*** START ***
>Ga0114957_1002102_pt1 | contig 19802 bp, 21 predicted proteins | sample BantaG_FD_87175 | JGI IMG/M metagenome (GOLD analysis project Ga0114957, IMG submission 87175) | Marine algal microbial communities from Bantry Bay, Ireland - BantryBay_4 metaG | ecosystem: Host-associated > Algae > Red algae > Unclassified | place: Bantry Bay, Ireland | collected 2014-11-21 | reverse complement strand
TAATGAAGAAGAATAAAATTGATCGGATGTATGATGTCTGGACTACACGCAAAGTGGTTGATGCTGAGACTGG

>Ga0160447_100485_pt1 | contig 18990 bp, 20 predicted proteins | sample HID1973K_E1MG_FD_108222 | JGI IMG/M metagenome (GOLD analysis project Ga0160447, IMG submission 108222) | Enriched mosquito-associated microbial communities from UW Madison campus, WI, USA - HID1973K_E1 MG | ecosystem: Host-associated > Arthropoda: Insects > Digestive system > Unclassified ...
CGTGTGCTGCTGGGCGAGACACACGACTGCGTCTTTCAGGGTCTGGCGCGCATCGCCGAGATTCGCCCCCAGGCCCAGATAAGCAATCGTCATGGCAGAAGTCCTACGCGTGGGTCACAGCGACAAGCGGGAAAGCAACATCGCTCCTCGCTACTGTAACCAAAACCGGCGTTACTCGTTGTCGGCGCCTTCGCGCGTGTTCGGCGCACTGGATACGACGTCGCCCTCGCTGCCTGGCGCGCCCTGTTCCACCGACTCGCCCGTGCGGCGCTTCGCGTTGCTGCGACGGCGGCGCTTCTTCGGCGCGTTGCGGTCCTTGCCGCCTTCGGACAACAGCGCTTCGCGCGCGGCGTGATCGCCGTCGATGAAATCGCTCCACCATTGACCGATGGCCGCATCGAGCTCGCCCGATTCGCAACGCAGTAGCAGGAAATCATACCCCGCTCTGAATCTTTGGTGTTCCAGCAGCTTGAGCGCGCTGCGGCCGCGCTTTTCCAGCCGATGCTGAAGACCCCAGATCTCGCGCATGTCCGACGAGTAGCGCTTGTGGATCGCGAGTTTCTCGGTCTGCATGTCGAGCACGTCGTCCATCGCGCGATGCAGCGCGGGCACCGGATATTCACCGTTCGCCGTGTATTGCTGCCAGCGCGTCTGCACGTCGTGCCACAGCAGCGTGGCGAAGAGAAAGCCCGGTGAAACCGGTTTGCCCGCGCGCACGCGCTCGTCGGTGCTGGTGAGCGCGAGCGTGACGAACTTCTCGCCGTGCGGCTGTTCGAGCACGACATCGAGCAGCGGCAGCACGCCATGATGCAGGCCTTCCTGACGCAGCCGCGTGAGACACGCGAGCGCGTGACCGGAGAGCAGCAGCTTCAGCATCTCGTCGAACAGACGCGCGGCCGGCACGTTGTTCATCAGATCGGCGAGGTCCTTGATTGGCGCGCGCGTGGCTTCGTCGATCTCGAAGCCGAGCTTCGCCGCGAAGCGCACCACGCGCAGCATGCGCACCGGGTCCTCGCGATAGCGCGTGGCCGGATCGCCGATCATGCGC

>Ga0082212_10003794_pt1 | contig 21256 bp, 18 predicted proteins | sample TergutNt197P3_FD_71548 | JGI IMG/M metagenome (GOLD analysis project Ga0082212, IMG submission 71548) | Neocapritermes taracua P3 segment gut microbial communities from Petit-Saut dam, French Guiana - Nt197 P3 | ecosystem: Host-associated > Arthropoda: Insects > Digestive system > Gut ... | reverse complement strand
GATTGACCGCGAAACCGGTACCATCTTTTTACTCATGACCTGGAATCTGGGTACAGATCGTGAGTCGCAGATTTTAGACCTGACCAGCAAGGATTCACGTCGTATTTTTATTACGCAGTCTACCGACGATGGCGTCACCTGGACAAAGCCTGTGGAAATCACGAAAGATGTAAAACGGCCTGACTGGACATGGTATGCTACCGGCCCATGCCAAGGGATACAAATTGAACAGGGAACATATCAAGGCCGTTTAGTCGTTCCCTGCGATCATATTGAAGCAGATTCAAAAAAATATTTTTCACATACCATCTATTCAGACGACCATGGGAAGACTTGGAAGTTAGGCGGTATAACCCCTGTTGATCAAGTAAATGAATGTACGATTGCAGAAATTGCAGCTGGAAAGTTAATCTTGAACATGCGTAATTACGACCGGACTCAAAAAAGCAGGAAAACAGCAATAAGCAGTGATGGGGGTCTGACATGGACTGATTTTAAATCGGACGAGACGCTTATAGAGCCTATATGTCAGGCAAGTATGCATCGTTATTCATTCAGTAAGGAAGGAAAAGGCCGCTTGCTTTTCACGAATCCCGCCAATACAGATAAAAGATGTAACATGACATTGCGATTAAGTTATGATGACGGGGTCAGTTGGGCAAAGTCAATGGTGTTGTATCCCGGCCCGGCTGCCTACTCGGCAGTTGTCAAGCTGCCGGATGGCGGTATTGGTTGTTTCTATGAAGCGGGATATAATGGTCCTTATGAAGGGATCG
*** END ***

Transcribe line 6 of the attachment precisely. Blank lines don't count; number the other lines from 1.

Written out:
GATTGACCGCGAAACCGGTACCATCTTTTTACTCATGACCTGGAATCTGGGTACAGATCGTGAGTCGCAGATTTTAGACCTGACCAGCAAGGATTCACGTCGTATTTTTATTACGCAGTCTACCGACGATGGCGTCACCTGGACAAAGCCTGTGGAAATCACGAAAGATGTAAAACGGCCTGACTGGACATGGTATGCTACCGGCCCATGCCAAGGGATACAAATTGAACAGGGAACATATCAAGGCCGTTTAGTCGTTCCCTGCGATCATATTGAAGCAGATTCAAAAAAATATTTTTCACATACCATCTATTCAGACGACCATGGGAAGACTTGGAAGTTAGGCGGTATAACCCCTGTTGATCAAGTAAATGAATGTACGATTGCAGAAATTGCAGCTGGAAAGTTAATCTTGAACATGCGTAATTACGACCGGACTCAAAAAAGCAGGAAAACAGCAATAAGCAGTGATGGGGGTCTGACATGGACTGATTTTAAATCGGACGAGACGCTTATAGAGCCTATATGTCAGGCAAGTATGCATCGTTATTCATTCAGTAAGGAAGGAAAAGGCCGCTTGCTTTTCACGAATCCCGCCAATACAGATAAAAGATGTAACATGACATTGCGATTAAGTTATGATGACGGGGTCAGTTGGGCAAAGTCAATGGTGTTGTATCCCGGCCCGGCTGCCTACTCGGCAGTTGTCAAGCTGCCGGATGGCGGTATTGGTTGTTTCTATGAAGCGGGATATAATGGTCCTTATGAAGGGATCG